Monday, September 23, 2013
No, I'm not dying. When I arrived at Bucknell University, I inherited a tradition of sending out a weekly meditation through email. It has been a challenge to write both that, and another for the blog. Sometimes, I just copied and pasted the meditation to the blog. But I am going to let the blog lie fallow for a while. If you would like to receive the weekly meditations, send me an email at email@example.com and I will add you to the list!
Thursday, September 5, 2013
In this week's Gospel lesson from the fourteenth chapter of Luke, Jesus throws a wrench into the honor-shame culture in which he lived and preached. In that culture, those who were the have's made sure others knew it, and those who were the have-not's did their best to stay out of the limelight. Jesus instructs dinner hosts to invite to their feasts not the well-heeled of the community, nor others who could pay the host back. Instead, he suggests that they invite people to their banquets that they know beyond a doubt cannot ever pay back the debt of hospitality offered. Wow, what's the wisdom in that advice? If we cannot strut our positions and achievements in public, what's the use of striving for excellence? I have watched, with a mixture of amusement and dismay, the proliferation of sashes and cords and medals with which graduates are festooned at commencement ceremonies. Whereas commencement should be a celebration of all graduates having made the grade, so to speak, we have managed to make it another competitive exhibition. Is it not enough we honor academic achievement by listing, and sometimes announcing, Latin honors as the graduates pass? What if everyone wore a plain, black academic gown with no adornments? I write this as one who did not receive his undergraduate degree with honors. But I did receive several graduate degrees with an academic average high enough for top honors, except that the schools involved felt that we ought not acknowledge grade point averages at the graduate level, because it fostered an unhealthy level of competitiveness. "Curses, foiled again!" as Snoopy would say. I remember my first on-going experience of honor-shame. When I was in the third grade, we moved into a new elementary school that housed a cafeteria, something the old school did not have. Up until that time, all of us brought our lunches from home. But my folks insisted that I continue to carry my lunch. That does not sound unreasonable, but for the fact that my school segregated all of the "brown-baggers" from those who bought the hot lunch. We were exiled to a table by the wall, away from the kids who bought their lunches. The worst was Thanksgiving, when even the die-hard brown-bag crowd gave in and bought the feast. But not me. I sat with just a couple of other folks, feeling sheepish and hoping the other kids did not look down on us, while feeling certain that they were doing just that. Our junior high school did not have a cafeteria, and so we all brought our lunches from home for the next three years. When I entered high school, I bought lunch in the cafeteria every day and never carried a brown-bag to school again. Writing this has caused me to remember that little honor-shame saga so clearly, and it is not a pleasant memory, even though it seems so insignificant now. How large a burden, then, must be carried by those whose income level or social status causes them to be marginalized or made to feel different every day, with no end in sight? Jesus sought to end class distinctions forever, and yet they remain, in abundance. Why do we resist his command so vigorously?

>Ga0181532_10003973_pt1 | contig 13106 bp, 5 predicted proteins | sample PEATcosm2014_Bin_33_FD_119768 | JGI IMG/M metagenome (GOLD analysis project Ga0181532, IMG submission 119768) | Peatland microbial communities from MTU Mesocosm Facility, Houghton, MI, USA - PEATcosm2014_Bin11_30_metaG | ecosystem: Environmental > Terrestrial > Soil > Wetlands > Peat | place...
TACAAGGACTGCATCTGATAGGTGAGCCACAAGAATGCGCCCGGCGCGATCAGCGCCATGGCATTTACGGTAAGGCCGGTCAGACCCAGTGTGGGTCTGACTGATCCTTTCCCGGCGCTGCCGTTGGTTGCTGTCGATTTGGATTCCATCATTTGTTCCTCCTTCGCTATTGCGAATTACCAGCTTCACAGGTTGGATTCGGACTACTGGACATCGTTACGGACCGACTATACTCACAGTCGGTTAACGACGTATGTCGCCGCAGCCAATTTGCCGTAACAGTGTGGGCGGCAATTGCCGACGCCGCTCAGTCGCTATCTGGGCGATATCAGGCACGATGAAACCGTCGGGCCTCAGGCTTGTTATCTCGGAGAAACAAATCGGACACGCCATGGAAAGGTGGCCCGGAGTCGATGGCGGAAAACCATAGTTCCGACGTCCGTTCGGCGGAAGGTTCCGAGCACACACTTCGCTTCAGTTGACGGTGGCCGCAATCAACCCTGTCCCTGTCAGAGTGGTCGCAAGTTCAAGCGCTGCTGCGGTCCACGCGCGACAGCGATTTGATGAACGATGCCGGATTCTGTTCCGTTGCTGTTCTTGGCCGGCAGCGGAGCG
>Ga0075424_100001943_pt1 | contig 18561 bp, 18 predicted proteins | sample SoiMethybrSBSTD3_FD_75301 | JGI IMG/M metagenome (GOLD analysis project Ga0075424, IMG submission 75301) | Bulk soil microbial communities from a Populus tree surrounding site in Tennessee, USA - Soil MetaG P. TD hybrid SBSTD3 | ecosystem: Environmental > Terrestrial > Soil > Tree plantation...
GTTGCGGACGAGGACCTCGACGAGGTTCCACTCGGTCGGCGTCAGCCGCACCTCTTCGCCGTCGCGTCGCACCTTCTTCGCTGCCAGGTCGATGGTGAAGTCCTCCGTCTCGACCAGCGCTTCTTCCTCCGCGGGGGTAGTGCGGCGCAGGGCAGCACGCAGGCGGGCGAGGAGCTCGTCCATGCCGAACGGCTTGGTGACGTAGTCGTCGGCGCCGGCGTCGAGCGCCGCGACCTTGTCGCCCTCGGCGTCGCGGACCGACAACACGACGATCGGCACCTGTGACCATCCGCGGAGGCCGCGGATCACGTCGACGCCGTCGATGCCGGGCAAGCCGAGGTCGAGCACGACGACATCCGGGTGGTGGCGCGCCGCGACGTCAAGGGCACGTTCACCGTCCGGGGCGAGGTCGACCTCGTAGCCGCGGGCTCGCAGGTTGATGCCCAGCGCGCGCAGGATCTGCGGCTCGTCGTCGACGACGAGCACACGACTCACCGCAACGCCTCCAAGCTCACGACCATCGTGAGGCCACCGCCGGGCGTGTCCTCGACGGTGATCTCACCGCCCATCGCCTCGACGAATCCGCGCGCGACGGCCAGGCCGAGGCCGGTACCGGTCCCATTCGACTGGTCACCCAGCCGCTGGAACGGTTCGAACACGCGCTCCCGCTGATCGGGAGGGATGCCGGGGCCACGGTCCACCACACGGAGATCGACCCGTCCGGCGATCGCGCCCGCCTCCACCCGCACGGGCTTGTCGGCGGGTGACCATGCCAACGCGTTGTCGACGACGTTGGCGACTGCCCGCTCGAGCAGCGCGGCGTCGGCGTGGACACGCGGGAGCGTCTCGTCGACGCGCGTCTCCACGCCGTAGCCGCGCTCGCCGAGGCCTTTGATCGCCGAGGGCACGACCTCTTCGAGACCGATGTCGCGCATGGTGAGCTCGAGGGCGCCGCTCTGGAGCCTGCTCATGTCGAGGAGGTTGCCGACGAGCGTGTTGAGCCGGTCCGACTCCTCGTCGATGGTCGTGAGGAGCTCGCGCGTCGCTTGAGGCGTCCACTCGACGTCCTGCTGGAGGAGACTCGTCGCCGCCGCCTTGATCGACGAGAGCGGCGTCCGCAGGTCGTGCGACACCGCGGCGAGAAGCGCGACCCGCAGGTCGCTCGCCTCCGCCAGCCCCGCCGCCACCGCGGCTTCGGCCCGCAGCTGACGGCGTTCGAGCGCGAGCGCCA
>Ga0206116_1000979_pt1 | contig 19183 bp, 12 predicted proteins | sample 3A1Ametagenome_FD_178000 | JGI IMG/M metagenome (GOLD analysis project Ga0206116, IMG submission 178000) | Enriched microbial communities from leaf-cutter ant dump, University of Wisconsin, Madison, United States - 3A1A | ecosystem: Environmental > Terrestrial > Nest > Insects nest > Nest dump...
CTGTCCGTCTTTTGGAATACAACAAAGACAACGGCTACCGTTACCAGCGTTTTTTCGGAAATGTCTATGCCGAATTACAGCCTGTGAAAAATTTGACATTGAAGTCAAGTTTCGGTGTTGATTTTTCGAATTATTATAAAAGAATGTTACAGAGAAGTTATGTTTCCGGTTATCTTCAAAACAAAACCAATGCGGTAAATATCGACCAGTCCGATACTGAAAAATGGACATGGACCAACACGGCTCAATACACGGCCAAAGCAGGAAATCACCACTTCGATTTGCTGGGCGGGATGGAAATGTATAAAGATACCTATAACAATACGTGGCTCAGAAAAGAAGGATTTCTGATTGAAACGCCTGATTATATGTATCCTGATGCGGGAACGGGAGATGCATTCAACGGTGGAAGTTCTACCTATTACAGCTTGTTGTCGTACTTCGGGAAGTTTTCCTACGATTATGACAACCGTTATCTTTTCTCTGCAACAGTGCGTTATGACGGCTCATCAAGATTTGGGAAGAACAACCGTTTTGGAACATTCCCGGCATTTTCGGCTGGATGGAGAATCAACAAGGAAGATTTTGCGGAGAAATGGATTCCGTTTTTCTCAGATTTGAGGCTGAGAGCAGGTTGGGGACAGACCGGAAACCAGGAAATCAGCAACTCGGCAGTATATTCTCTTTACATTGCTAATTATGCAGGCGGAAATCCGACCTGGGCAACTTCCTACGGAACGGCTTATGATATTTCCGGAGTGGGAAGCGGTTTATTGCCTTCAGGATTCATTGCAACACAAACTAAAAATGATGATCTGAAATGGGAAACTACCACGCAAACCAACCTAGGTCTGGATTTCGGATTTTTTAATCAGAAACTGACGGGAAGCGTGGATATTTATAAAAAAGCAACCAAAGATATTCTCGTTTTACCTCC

Early September always puts me in the mind of my early memories of going to school. When I was in kindergarten, I had to ride the bus for about two miles to get to the school, and that is the longest distance I ever had to ride the bus to arrive at school. I remember the smell of the diesel fumes on a crisp fall morning as the bus driver stopped to pick up students along the way. To this day, the smell of diesel fuel burning transports me back to those bus trips so long ago. September also reminds me of the first parish that I served after graduating from divinity school. For the first time in my life, I was not attending school in the fall, and everything seemed a bit strange and new to me as I went about my daily tasks while others attended classes somewhere. For some, September reminds them of "Rally Day," when the Sunday school classes were promoted to the next grade and the program year began in the church. A family picnic at a location that resembles a grove where picnics were taken when the youth group went on an outing can make our senses come alive. The sound of a beloved hymn, or the smell of candles burning or sunlight illuminating stained glass can all have dramatic effects on our memories. Religious memory can be a very good thing, as it can take us back to times in our lives when we may have made important decisions about our faith, or times that God just seemed a bit closer. Memory can also convict us, sometimes, because we may believe that we were more active, spiritually, when we were younger than now. However, such memories can serve to idealize a time that may not have been as much a time of spiritual growth and certainty as we remember. When recently I stood in the chapel at my Alma Mater and celebrated Holy Communion, for the first time ever in that space, I was overtaken by a sense of awe, of then, and now. I was moved by the memories of the time that I spent there as a student, and as I looked around the room, I was touched by the faces of former classmates and former professors who had gathered that day. But I would not return to those student days for anything, because I had so much to learn, and so much growing to accomplish. Though I was a very devout young man back then, I was so clueless as to the fullness of faith's meaning. Though I must still work to "go on to perfection" in Wesley's words, I know that I have a greater sense of God's love and compassion now that I have lived these years as an adult. I hope that you also have memories that warm your heart, coupled with the perception to help you to know how far you have come on your spiritual journeys since those days. Who we are and what we believe is built always on the soil of where we have been.